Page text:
David Taylor (North-West Leicestershire): Does my right hon. Friend agree that we on the Back Benches deserve a rather fuller explanation of this volte face in

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relation to the £300 million bail-out of shareholders than he has so far given? Is it not the case that it appears to many that the cosy relationship with the City seems to involve the development of a risk-free zone on transport projects? As my hon. Friend the Member for Crewe and Nantwich (Mrs. Dunwoody) suggested, such projects include the public-private partnership for the tube and the plans for National Air Traffic Services and Railtrack, but why should we cushion speculative investment on public projects from any form of risk whatever? Is that not a disgrace?

Mr. Byers: When my hon. Friend has had the opportunity of reading the detail of what I have said this afternoon, I think that he will recognise that that is simply not the case. The reality is that the shareholders wanted £3.60, and they will reflect on what now might be possible. They will look carefully at the basis on which we are prepared to make available the grant. It will be available only if there is an early exit, because we will receive savings as a result of that. No other transport project will be adversely affected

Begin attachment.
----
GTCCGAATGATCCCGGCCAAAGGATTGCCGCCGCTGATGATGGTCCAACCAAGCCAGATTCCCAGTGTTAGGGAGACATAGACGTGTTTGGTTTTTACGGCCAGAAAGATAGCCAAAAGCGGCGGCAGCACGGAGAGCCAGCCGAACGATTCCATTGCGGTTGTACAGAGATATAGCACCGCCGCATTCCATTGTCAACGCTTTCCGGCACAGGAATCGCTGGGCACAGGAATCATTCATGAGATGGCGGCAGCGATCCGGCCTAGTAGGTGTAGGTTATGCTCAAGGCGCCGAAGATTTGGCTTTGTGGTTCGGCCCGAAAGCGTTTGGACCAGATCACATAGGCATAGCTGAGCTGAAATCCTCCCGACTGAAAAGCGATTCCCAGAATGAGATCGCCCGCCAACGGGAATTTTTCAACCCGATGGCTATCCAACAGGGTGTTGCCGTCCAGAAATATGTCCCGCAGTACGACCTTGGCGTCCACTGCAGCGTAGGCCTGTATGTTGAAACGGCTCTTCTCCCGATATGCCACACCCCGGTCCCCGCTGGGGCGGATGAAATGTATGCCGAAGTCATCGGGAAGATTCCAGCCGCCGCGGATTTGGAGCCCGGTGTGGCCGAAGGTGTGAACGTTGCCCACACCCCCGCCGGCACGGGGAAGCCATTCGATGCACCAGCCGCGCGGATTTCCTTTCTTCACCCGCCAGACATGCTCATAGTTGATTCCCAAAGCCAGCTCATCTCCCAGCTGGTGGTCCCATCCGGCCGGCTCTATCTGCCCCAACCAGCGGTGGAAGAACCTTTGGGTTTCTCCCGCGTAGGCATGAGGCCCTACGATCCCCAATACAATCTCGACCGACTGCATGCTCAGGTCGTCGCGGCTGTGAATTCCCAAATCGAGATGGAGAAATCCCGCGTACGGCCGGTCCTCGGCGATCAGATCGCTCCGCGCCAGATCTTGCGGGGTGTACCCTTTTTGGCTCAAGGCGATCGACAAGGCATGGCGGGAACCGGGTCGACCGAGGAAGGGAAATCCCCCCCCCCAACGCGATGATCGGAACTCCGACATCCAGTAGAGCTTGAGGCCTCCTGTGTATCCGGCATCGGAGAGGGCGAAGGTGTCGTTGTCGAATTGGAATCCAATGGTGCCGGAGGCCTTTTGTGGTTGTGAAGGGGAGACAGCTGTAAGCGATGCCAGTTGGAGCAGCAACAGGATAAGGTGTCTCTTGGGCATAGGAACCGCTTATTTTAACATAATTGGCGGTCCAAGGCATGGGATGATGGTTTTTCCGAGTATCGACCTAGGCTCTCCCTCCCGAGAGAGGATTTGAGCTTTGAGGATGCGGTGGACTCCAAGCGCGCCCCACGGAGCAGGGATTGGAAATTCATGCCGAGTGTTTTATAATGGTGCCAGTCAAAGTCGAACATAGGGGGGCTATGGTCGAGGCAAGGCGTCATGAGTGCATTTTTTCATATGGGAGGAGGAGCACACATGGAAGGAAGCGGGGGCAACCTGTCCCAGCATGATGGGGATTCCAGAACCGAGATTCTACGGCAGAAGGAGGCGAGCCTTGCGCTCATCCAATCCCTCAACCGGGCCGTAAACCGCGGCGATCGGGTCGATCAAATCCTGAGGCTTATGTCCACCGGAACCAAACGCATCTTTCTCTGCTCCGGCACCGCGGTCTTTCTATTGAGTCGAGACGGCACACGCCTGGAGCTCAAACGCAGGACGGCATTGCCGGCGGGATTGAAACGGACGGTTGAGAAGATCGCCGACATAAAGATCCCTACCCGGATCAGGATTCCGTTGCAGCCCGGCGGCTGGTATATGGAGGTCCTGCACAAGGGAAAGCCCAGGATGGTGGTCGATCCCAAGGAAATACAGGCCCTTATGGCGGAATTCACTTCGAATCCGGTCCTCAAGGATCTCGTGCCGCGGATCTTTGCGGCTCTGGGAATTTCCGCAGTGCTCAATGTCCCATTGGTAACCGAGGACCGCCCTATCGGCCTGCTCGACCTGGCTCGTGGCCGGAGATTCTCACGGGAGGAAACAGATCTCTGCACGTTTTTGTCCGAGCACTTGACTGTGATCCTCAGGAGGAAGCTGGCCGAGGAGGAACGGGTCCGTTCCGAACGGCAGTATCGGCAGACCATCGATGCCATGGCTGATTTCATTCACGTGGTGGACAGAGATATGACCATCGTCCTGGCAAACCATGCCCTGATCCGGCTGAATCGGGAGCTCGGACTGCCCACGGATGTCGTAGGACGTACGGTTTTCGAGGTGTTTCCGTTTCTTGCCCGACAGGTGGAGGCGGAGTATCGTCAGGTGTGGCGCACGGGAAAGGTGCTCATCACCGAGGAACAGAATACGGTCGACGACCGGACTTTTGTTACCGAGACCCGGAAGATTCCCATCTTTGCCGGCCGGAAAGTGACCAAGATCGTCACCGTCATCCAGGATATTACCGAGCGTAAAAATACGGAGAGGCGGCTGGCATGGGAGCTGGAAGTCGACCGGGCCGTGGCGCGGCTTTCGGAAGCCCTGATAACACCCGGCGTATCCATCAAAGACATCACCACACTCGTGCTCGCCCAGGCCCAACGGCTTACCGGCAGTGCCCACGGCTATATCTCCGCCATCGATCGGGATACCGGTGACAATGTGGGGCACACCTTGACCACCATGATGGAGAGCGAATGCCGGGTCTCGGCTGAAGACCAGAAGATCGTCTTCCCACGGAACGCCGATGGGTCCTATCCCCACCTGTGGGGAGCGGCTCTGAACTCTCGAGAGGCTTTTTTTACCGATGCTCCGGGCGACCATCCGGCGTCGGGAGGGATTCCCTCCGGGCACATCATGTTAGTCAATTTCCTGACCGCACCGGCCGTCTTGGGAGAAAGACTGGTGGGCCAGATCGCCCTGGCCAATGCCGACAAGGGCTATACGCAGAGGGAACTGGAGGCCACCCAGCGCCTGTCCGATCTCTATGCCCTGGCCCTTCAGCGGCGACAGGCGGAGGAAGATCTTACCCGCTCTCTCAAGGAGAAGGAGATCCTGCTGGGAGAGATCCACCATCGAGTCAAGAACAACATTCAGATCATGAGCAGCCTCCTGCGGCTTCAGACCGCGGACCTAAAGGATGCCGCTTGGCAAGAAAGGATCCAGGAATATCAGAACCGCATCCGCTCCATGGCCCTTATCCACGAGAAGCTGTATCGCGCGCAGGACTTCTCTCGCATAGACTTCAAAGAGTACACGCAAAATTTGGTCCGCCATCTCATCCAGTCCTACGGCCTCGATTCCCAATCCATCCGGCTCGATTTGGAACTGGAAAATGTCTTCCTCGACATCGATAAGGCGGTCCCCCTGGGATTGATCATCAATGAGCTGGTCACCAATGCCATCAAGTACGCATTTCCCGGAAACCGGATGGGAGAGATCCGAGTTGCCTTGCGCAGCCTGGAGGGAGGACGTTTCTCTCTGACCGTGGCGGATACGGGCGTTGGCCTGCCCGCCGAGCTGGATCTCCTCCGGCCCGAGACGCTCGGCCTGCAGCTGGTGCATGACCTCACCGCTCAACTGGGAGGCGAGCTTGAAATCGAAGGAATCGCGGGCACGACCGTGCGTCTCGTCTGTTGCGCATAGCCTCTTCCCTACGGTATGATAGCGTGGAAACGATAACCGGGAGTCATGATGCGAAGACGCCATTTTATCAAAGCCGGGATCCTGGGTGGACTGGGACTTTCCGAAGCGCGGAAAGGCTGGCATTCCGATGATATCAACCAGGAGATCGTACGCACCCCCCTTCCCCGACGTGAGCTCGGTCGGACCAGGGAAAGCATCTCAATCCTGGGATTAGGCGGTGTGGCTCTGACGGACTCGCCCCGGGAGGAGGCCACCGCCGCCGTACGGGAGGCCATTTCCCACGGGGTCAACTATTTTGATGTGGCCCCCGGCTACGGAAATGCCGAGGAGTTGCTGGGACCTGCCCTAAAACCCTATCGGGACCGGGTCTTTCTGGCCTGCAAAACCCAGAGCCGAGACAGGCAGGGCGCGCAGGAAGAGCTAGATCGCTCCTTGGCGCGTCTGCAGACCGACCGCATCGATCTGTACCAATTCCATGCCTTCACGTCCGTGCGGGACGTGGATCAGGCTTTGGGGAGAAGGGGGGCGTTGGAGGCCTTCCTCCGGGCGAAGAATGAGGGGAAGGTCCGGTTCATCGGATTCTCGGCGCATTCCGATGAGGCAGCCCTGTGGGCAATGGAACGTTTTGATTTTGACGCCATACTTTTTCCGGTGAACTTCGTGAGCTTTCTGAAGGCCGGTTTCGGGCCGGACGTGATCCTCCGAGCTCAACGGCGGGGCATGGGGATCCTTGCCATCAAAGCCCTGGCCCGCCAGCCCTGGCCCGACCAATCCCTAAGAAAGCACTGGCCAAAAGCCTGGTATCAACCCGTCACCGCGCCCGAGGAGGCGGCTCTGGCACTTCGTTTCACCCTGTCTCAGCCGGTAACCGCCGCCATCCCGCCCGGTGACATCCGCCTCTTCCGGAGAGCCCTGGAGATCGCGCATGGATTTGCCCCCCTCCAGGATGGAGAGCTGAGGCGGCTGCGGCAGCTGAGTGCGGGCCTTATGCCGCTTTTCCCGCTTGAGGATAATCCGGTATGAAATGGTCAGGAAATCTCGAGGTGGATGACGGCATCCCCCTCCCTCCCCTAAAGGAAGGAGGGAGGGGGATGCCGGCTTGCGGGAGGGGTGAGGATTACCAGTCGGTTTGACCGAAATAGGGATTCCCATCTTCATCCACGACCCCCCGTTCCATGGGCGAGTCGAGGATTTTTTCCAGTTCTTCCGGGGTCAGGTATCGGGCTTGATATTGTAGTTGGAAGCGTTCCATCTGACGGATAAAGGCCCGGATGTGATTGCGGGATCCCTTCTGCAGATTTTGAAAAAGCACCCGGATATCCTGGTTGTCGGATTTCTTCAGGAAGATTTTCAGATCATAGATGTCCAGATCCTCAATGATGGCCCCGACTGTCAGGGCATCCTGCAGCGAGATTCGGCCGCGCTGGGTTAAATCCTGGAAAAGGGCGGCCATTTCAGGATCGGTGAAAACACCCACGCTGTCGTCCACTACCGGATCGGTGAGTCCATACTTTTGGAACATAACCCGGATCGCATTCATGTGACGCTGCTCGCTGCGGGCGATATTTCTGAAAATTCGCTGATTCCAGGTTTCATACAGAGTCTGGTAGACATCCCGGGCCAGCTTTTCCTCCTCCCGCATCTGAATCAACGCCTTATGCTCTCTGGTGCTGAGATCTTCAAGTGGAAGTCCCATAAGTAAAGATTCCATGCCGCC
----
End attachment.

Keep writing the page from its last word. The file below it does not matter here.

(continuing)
I ask my hon. Friend to think of where we are today as a result of the action that was taken. Six months ago, the railway network was operated by Railtrack, a company with private shareholders as the paramount concern. We are now talking about our railways being operated by a company limited by guarantee, a body which has one overriding priority—the interests of the travelling public and not private shareholders. I happen to believe that we have come a long way in six months. The Conservatives do not accept that, but we do because we know that we now have in place potentially a successor body for the railway network that will make a real difference, turning away from Railtrack and embracing the interests of the travelling public.